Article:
Vissza: Újdonságok

Mária Kurdi: Approaches to Irish Theatre through a Hungarian’s Lens: Essays and Review Articles.

PDFNyomtatásÍmél

Ár
2950 Ft
Leírás

Könyvészeti adatok
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ISBN 978 963 429 188 6
Megjelenés: 2018
Nyelv: angol
Terjedelem: 206 o.
Méret: 148,5 x 210 mm
Kötésmód: kartonált, ragasztókötött


Ismertető

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The title emphasizes that the collection reflects one Hungarian scholar’s informed perspectives and scholarly output in the field of Irish theatre, those of the author. This volume contains nine essays and three review articles which the author has written and published in national and international journals and collections since 2000. They are grouped and arranged with regard to their themes and the critical approaches they apply or, in a couple of cases, according to the similarity between the occasions that called them into being, rather than keeping to the chronological order of their inception. Ranging from argumentative to stylistic and also personal reasons, most of the papers have been just recently re-edited, updated or even re-structured to some degree.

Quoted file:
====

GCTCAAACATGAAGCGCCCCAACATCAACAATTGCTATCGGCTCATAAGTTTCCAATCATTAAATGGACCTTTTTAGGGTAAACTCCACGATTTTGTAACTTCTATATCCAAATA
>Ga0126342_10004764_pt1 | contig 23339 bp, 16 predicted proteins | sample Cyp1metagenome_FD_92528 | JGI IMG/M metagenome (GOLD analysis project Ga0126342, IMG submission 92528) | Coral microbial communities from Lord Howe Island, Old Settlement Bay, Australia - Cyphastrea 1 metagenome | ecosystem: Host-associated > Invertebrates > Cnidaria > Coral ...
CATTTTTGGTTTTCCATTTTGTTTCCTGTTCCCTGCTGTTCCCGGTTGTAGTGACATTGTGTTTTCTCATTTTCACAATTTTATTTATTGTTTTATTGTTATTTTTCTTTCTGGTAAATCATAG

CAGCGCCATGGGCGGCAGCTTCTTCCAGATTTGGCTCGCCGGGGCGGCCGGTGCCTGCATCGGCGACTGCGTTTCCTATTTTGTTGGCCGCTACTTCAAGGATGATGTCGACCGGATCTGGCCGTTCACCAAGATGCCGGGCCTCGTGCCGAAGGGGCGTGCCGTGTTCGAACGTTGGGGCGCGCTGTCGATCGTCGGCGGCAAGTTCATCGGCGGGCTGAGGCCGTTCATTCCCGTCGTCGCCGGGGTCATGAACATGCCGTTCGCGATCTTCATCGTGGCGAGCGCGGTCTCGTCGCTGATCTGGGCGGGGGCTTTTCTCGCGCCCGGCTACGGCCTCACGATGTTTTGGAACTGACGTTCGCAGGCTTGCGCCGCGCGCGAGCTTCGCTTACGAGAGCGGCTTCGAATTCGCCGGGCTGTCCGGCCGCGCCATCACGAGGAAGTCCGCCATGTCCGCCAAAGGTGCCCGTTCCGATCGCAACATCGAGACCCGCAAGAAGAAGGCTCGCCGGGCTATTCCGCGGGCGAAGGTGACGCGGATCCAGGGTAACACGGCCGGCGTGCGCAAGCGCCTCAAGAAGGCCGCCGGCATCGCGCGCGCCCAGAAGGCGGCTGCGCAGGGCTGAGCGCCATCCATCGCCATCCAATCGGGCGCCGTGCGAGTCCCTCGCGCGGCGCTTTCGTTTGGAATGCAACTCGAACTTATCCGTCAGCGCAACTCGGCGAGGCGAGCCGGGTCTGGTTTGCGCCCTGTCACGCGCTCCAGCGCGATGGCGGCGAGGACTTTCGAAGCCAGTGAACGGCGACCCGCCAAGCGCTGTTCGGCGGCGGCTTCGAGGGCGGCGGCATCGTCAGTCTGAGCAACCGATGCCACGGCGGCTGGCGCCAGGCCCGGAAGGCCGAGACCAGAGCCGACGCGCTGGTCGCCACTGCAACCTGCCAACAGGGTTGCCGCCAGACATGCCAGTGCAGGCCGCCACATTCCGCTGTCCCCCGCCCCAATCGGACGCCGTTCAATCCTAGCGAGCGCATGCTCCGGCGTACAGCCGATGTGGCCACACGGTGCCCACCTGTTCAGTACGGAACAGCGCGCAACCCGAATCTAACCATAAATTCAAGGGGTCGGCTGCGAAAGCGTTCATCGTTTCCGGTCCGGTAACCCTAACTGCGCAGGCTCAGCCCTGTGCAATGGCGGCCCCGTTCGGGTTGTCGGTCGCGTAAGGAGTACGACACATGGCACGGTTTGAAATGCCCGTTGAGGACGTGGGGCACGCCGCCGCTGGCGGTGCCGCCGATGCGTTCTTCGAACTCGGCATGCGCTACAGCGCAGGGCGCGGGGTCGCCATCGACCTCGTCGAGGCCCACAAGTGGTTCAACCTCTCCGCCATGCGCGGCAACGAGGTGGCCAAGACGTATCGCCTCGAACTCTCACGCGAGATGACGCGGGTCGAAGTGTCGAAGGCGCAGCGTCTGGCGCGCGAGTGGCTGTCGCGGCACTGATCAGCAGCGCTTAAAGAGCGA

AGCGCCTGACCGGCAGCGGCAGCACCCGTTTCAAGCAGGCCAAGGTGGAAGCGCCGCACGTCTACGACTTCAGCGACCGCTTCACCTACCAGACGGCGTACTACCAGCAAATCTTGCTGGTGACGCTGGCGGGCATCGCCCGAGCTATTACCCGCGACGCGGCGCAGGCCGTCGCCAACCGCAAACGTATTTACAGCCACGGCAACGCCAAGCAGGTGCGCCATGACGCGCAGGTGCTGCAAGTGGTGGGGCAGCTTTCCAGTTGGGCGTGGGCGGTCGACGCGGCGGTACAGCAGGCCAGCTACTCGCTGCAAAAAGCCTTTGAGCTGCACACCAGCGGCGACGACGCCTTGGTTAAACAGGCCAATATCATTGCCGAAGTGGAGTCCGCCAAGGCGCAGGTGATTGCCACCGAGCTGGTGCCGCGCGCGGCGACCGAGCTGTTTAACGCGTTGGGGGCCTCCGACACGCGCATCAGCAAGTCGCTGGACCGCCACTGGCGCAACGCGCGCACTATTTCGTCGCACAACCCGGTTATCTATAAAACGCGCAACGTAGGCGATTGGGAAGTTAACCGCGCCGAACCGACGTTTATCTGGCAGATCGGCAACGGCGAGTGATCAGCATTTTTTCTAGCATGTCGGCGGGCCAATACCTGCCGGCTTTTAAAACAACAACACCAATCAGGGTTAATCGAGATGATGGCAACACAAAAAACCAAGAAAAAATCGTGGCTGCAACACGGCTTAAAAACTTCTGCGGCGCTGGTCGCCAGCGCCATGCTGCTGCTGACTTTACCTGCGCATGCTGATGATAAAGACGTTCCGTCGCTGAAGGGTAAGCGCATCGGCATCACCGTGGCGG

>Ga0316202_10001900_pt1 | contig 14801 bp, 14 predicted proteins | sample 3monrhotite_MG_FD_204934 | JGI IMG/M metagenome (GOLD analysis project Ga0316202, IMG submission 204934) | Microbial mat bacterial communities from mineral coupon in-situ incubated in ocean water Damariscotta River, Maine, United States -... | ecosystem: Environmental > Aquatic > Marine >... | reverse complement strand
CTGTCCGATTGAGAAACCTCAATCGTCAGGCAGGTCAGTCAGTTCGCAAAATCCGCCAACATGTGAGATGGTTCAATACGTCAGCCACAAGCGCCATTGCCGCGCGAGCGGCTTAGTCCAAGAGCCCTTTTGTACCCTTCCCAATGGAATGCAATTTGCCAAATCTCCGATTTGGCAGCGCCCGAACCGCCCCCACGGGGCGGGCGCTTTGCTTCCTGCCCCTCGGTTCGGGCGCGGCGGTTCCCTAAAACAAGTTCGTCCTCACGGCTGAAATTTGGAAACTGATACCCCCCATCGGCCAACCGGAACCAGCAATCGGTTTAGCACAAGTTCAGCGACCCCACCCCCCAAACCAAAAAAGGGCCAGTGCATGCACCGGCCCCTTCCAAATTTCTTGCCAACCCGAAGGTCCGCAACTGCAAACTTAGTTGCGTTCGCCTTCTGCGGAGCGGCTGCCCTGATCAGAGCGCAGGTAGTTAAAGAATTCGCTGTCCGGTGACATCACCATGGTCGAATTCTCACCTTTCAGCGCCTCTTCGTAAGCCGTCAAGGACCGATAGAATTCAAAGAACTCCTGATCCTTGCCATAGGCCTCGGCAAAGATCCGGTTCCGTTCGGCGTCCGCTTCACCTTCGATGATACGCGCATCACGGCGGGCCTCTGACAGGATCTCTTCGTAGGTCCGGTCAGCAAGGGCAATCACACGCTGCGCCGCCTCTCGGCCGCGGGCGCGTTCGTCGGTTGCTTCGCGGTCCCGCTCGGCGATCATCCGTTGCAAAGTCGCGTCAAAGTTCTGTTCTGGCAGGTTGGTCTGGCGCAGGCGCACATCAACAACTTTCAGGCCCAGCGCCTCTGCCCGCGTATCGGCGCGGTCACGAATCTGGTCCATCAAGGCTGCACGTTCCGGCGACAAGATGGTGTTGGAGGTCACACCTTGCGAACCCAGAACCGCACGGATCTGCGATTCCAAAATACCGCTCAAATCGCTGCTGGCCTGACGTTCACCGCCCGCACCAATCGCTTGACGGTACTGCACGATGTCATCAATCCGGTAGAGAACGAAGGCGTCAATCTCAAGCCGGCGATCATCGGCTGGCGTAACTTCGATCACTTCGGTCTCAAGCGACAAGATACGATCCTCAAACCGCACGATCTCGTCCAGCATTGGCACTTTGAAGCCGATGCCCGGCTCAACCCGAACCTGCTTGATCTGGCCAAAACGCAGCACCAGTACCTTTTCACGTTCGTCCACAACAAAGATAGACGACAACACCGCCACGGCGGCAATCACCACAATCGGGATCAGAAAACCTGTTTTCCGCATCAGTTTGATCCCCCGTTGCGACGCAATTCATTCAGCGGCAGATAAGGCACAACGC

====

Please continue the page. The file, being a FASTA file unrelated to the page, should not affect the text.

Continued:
In the first part of the book subtitled Essays, papers 1-4 focus on Irish drama in relation to Hungarian culture, theatre productions and critical reception, tending to use a wider context in which to examine and evaluate authors from modern (e. g. Oscar Wilde) to postmodern (e. g. Martin McDonagh), theatre events, dramaturgies, and responses to the productions. Next, essays 5-6 interrogate a variety of kinships and co-influence of Irish and American dramatists, including Samuel Beckett, Edward Albee and Sam Shepard. In the following group, essays 7-9 address plays by Irish dramatists who belong to the generation born in and after 1970 (McDonagh, Nancy Harris, and Stella Feehily), therefore still relatively young but already well received, established authors. The three pieces which close the volume are arranged under the heading “Review Articles,” which elaborate on an array of international critics’ views on J. M. Synge, Thomas Kilroy and women playwrights.